Traditional Basotho Dress

Jun 5, 2018

Basotho Blankets

The origin of the Basotho blanket goes back over a century. In 1860, King Moshoeshoe I, the founder of  of Lesotho, was given a wool blanket as a gift. The King loved the blanket so much, he abandoned his traditional leopard-skin kaross in favour of the blanket.

The Basotho people soon followed suit and to this day the blanket is an inherent part of their lives and culture. You will see blankets of varying colours and patterns at all important life events, from marriage to childbirth to the coronation of kings.

Women wearing Basotho Blankets

Versions of the Basotho tribal blanket, or ‘Seanamarena’ in Sesotho, are also worn in every day life by herd boys, grannies and even children to keep warm. Lesotho is the only nation south of the Sahara that identifies the culture of an entire country through a nationalistic article of clothing like the Basotho blanket.

    Many people in Lesotho live in farming and animal husbandry based communities and therefore wear clothing that is suitable for this lifestyle. For example, herd boys wear large rain boots, referred to as gum boots, to wade through the muddy mountain terrain with their animals.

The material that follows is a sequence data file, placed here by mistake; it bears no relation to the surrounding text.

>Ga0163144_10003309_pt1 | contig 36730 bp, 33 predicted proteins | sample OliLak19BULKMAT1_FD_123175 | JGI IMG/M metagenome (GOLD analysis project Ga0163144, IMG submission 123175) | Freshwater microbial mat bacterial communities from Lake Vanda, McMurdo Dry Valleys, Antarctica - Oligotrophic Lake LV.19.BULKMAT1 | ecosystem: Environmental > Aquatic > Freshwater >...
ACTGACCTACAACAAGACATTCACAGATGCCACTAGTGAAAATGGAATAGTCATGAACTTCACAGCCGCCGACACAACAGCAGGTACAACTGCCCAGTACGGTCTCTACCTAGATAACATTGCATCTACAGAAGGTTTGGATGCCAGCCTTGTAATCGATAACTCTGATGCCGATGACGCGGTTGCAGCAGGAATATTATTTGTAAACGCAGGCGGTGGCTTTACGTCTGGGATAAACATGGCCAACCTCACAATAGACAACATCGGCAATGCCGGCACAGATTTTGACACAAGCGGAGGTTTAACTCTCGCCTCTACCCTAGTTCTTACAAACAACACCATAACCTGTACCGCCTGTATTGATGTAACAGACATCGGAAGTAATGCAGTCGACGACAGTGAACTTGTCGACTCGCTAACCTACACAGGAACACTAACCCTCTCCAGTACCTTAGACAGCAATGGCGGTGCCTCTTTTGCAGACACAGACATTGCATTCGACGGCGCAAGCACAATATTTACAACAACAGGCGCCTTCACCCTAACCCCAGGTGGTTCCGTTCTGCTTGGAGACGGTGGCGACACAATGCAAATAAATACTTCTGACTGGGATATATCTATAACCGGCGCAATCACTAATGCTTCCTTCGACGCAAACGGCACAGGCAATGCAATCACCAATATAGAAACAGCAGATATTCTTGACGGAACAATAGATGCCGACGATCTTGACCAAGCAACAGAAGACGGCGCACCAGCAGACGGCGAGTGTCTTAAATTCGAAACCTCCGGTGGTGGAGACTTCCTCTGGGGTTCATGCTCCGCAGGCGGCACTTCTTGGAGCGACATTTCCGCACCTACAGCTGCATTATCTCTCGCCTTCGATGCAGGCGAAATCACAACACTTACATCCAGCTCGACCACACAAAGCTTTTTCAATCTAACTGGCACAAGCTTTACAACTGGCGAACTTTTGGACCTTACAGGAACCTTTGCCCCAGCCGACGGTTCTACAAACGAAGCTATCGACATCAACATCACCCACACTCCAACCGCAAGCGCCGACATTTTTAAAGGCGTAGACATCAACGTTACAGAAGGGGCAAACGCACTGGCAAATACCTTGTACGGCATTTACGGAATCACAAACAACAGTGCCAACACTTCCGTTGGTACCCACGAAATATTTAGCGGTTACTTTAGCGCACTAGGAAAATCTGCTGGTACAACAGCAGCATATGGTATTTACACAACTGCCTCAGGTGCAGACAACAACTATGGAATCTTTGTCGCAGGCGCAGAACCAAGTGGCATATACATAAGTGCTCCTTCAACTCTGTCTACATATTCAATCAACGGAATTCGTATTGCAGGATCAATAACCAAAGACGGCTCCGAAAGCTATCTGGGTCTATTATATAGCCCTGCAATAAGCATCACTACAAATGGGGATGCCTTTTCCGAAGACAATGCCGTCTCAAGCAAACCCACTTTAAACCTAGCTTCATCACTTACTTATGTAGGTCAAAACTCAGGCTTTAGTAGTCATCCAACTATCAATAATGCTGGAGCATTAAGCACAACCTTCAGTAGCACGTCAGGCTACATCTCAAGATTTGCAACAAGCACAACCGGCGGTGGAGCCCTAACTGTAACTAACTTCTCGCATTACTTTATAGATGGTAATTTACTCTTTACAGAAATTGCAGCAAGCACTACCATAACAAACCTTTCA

Herd boy in Lesotho wearing gum boots

    Most herd boys also wear woolen caps or balaclavas year-round to protect their faces from cold temperatures and dust blown around by the strong mountain winds.

    Herd boys in Lesotho wearing blankets and woolen caps

    Women usually wear long dresses and skirts in vibrant colors and patterns with blankets around their waists, and for special occasions (like church or weddings) they wear a traditional Basotho dress called the seshoeshoe. Seshoeshoe are worn in endless varieties of designs, patterns and colours. Wearers purchase seshoeshoe fabric and then work with a seamstress to create their preferred design.

    Woman wearing traditional Basotho dress called the seshoeshoe

    Young men and women usually wear more casual clothes like jeans and t-shirts.

    Young men and women in Lesotho wearing jeans and t-shirts

    Basotho Hat called a Mokorotlo is another traditional item of clothing worn in Lesotho

    Basotho Hat (or Mokorotlo)

    The Basotho hat is another traditional item of clothing worn to this day. The conical woven hat with a top knot is made of local mosa grass and can be seen and purchased all across the nation. The mokorotlo is also the national symbol and can be found on the Mountain Kingdom’s flag.

      Mount Qiloane (below) is said to be the inspiration for the mokorotlo.

      Mount Qiloane is the inspiration for the mokorotlo.

      School Uniforms

      In Lesotho, school uniforms are mandatory. You’ll see school-age children running around in uniforms (colours and styles vary by school), until they change into their street clothes after school.

      School children in Lesotho wearing mandatory school uniforms